The reality is that Italy is sinking not only because Berlusconi has destroyed Italy’s reputation abroad with his extravagant life-style, but – first and foremost – because all he’s done for the past years in power has been implementing laws to protect his personal interests and those of his carefully selected entourage. These laws, the so-called ‘ad personam’ laws, have been attacking the judiciary and have destroyed the public sector. All social classes in Italy have been attacked directly or indirectly by himself or by members of his government. Teachers have been insulted by one of the Ministers, Mr Brunetta. Judges have repeatedly been target as ‘manipulators of the law’, ‘red gowns’ acting on behalf of evil Communists. Universities have been systematically seen their research funds withdrawn accompanied by attacks against the university barons who suck money from the State to maintain the status quo and prevent political freedom in Italy.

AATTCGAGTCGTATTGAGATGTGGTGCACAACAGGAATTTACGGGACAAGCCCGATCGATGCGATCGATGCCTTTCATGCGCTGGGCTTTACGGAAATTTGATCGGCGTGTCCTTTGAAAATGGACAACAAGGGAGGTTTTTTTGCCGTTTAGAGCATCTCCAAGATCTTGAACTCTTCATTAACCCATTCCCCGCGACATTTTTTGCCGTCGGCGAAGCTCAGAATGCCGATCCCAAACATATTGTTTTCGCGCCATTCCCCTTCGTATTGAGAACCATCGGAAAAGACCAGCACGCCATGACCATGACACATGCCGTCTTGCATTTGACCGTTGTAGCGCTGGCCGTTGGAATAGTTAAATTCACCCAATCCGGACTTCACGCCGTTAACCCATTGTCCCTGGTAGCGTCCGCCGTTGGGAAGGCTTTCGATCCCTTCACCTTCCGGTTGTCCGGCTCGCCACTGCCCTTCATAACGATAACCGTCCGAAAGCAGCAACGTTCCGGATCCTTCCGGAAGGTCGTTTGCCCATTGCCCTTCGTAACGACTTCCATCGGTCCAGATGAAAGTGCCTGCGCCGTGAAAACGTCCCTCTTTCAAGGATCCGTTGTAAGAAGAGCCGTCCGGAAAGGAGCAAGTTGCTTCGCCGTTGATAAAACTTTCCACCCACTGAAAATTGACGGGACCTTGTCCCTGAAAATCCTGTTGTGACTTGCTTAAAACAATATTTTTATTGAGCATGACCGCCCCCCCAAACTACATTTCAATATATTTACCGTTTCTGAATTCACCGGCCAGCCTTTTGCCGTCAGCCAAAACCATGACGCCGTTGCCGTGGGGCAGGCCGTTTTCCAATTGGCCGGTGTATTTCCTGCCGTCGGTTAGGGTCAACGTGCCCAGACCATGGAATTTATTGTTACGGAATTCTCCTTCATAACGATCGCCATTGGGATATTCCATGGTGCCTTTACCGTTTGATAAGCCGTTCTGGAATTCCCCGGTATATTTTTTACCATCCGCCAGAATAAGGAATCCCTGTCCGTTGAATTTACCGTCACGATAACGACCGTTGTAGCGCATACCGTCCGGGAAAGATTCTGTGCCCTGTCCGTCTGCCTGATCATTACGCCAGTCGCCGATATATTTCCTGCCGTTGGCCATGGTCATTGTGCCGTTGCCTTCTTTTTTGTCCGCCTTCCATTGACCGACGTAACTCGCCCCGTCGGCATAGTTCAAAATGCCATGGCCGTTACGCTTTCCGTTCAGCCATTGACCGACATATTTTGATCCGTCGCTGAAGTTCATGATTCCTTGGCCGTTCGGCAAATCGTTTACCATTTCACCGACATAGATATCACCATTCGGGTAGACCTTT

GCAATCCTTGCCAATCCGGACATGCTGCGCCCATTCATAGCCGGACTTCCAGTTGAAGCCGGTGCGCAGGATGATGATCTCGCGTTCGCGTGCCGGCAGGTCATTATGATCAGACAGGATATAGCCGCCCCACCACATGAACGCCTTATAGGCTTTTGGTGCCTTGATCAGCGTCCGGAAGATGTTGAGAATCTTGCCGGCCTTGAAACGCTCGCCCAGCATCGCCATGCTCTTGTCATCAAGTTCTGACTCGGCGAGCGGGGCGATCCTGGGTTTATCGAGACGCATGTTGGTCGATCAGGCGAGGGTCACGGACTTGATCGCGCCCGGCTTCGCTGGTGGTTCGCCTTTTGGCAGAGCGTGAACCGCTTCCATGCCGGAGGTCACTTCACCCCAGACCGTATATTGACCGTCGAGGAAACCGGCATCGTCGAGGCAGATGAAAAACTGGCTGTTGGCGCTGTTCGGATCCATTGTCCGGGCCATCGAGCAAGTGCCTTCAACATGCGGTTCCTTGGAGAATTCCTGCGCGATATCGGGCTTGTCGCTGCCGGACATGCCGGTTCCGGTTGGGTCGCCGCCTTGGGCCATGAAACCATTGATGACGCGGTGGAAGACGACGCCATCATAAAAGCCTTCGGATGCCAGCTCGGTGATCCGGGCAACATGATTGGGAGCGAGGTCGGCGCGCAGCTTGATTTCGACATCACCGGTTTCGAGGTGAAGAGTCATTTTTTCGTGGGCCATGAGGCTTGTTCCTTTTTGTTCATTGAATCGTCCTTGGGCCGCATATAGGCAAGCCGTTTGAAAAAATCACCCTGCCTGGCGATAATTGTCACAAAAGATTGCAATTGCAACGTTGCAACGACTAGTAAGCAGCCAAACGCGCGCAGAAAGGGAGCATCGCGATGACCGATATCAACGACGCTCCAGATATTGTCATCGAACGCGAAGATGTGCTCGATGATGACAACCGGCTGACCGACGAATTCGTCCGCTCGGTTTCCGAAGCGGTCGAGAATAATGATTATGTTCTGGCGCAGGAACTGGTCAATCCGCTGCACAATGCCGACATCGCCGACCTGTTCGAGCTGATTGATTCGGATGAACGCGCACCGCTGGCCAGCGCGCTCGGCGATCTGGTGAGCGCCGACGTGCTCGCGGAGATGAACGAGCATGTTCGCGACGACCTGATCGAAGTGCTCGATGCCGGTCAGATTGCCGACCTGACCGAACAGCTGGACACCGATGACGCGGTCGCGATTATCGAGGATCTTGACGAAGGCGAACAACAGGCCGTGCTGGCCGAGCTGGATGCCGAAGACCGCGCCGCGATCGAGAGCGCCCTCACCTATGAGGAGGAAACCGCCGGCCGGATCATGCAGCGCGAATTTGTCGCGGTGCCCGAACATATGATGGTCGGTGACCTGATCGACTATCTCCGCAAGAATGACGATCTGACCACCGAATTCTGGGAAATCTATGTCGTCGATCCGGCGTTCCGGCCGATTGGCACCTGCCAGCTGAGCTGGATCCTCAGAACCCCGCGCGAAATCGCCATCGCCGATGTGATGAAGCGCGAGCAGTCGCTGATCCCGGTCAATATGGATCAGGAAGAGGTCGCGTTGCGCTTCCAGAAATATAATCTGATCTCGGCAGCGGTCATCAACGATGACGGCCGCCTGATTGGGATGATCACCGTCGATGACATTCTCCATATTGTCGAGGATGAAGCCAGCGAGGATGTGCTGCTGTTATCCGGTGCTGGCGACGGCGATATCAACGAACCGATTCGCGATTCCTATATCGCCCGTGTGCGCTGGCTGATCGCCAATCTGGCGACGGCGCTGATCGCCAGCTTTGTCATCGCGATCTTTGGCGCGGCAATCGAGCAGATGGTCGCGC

Some commentators have suggested that Italy has been experiencing a sort of ‘silent dictatorship’. The Government and Berlusconi, backed up by lines and lines of supporters, have reduced the freedom of speech in a country where anyone opposing the Government’s policies (i.e. the ‘ad personam’ laws) has been accused of siding with the Communists, of acting against the country’s interest. All this has eventually led to the death of political discourse.  All Italy’s been discussing for years has been how to get rid of Berlusconi and – on the other side – how to get rid of Berlusconi’s opponents. The real problems of the country – unemployment, lack of funding in the education and health sectors, the massive bureaucratic problems in the judiciary, the high rates of tax evasion (only to mention some) – have been not only ignored but denied. Italy’s own government (and opposition) lost track of the real world and locked themselves up in a useless debate.